Whiplash Article & Plans
November 1974 American Aircraft Modeler
Mr. Jon Lowe, the son of well-known columnist Don Lowe, wrote to request that I post this article on the Whiplash, which was originally published in the November 1974 edition of American Aircraft Modeler. His father wrote a monthly column for AAM at the time, including in that very edition. The Whiplash is a 20-size aerobatic plane designed for fast building and for pattern practice when you don't want to drag out your full-size ship.|
If you were in it while it was flying, you'd understand how this plane got its name.
If weather conditions in different parts of the country have an effect on aircraft designs, then the Whiplash is a result of our northeastern (New Jersey) winter climate. I am primarily a pattern competition flier, and after the last contest in October, I hang the current hot ship on the workshop wall until spring. I just don't enjoy serious practicing in cold, wet, windy winter weather - I'd rather not risk a good pattern aircraft in casual fun flying.
Our club field does see a lot of winter activity and, without the contest season pressure, it is a lot of fun. Because of the weather, our winter flying is done a little differently - we don't plan on a whole day at the field. Much of the time is spent with hot coffee in a handy car.
For this type of flying, a small, easily assembled plane (especially one that will fit in the car assembled) is a real advantage. We observed some fliers who flew powered gliders exclusively and, while this was not what we wanted (can't practice Class C maneuvers with a glider), the simplicity of hand launching appealed to us. Elimination of landing gear would further simplify the plane and enable better performance with a small engine.
One characteristic we had to have to allow pattern practice was full aerobatic capability. To be competitive in Pattern, you must fly a lot. To do all the flying with the same aircraft would, of course, be ideal. However, that is not a necessity. The important thing is to fly something that will perform all the maneuvers.
Don' think hat these desired characteristics result in a hot, "experts only" airplane. The Whiplash is not a basic trainer, but it did turn out to be a good intermediate ship. Anyone who can fly basic ships like the Falcon 56, J-Craft, etc., can fly our Whiplash. And the expert flier can have plenty of fun without worrying about his top contest ship.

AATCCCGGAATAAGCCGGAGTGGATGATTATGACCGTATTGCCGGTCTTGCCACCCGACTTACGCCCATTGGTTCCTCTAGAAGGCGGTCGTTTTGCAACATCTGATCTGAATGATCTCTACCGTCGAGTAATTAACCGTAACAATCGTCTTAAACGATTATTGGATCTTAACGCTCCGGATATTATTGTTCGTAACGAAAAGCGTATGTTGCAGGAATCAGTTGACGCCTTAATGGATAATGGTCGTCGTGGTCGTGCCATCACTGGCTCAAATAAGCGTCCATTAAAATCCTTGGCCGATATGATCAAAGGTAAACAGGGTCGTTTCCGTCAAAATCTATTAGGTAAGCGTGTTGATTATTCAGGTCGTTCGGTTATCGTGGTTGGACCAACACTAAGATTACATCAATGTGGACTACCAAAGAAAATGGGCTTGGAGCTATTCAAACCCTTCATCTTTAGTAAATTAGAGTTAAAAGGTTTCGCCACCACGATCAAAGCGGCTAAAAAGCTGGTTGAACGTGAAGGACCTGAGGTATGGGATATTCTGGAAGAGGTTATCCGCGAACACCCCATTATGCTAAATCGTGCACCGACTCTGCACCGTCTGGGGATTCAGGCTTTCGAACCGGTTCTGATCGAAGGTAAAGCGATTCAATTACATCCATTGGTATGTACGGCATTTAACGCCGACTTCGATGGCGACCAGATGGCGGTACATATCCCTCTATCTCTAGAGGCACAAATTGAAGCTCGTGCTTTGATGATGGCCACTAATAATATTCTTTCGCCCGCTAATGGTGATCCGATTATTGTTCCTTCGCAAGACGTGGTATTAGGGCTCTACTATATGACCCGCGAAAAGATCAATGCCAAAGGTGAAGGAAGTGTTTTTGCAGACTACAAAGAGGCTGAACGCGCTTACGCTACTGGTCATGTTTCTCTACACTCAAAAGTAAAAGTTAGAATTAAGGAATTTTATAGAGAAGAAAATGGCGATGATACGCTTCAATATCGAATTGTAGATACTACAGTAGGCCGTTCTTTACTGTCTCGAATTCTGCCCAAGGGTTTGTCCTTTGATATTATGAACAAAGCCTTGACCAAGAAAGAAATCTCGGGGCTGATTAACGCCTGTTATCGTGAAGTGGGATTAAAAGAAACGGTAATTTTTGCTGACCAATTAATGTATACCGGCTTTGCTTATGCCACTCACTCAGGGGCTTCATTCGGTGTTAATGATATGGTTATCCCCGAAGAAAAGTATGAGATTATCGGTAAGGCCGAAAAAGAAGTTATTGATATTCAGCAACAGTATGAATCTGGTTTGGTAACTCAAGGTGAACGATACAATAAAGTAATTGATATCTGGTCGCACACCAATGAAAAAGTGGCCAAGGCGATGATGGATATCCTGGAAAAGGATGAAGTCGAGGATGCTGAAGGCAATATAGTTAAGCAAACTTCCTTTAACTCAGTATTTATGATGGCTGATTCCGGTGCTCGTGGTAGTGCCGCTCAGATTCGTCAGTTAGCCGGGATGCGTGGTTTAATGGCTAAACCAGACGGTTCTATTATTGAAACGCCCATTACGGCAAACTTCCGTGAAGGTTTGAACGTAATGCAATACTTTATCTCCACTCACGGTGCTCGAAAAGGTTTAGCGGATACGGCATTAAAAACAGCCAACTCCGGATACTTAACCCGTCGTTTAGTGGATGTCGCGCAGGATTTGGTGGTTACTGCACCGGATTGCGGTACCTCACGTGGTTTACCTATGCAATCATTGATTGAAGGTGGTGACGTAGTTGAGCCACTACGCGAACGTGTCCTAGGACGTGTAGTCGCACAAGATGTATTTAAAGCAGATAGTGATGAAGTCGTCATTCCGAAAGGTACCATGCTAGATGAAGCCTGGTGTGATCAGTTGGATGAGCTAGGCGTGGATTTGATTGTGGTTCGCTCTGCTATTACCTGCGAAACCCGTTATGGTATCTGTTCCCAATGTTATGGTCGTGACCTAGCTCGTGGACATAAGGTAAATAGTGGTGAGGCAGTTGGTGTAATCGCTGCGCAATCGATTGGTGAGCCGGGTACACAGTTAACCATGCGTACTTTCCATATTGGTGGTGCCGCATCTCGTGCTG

The angular lines of the Whiplash allow many variations in personalizing the finish. Wayne Marcy did the eye-catching MonoKote job at the left.
The sidemounted engine (right) ensures that the center of the tank falls in line with the needle valve.
Dick uses transmitter antenna to prod Arni Pederson into one of his statuesque launches.
Lynn Sarpotus gives some feel for the size of the model - large enough for smooth aerobatics, yet small enough to dump in the trunk or back seat between flights.
A minimum number of pieces makes the Whiplash not only simple, but inexpensive to build.
A Whiplash with legs. The landing gear might be essential in some areas (after all. it doesn't snow everywhere). Try skis in place of wheels for an ROS (Rise Off Snow).
We set led on 19 power to keep the size down and still achieve acceptable performance. We would be using four channels, so the equipment weight would be considerable. There are some good 19 engines on the market, and we felt this was as small an engine size as possible. The wing would need to have a fully symmetrical airfoil for full pattern capability; we wanted this plane to "feel" like a typical 60 competition ship. Wing planform would be tapered, of course, with strip ailerons for ease of construction. Foam wing cores were desirable for a quick, easy, rugged model. The wing would be top mounted, so we could hand launch and belly land.
Competition ships are exclusively low- or mid-wing now, but a top wing on a reasonable fuselage design doesn't change performance noticeably. The fuselage was held to a minimum cross-section for the least possible drag and weight. One area that could significantly help in weight was the radio equipment; we used a 600 mah battery pack and KPS-10 size servos. The newer mini-servos and lighter battery packs would make a difference. Throughout the plan sketching, we stressed simplicity - we wanted to fly, not build.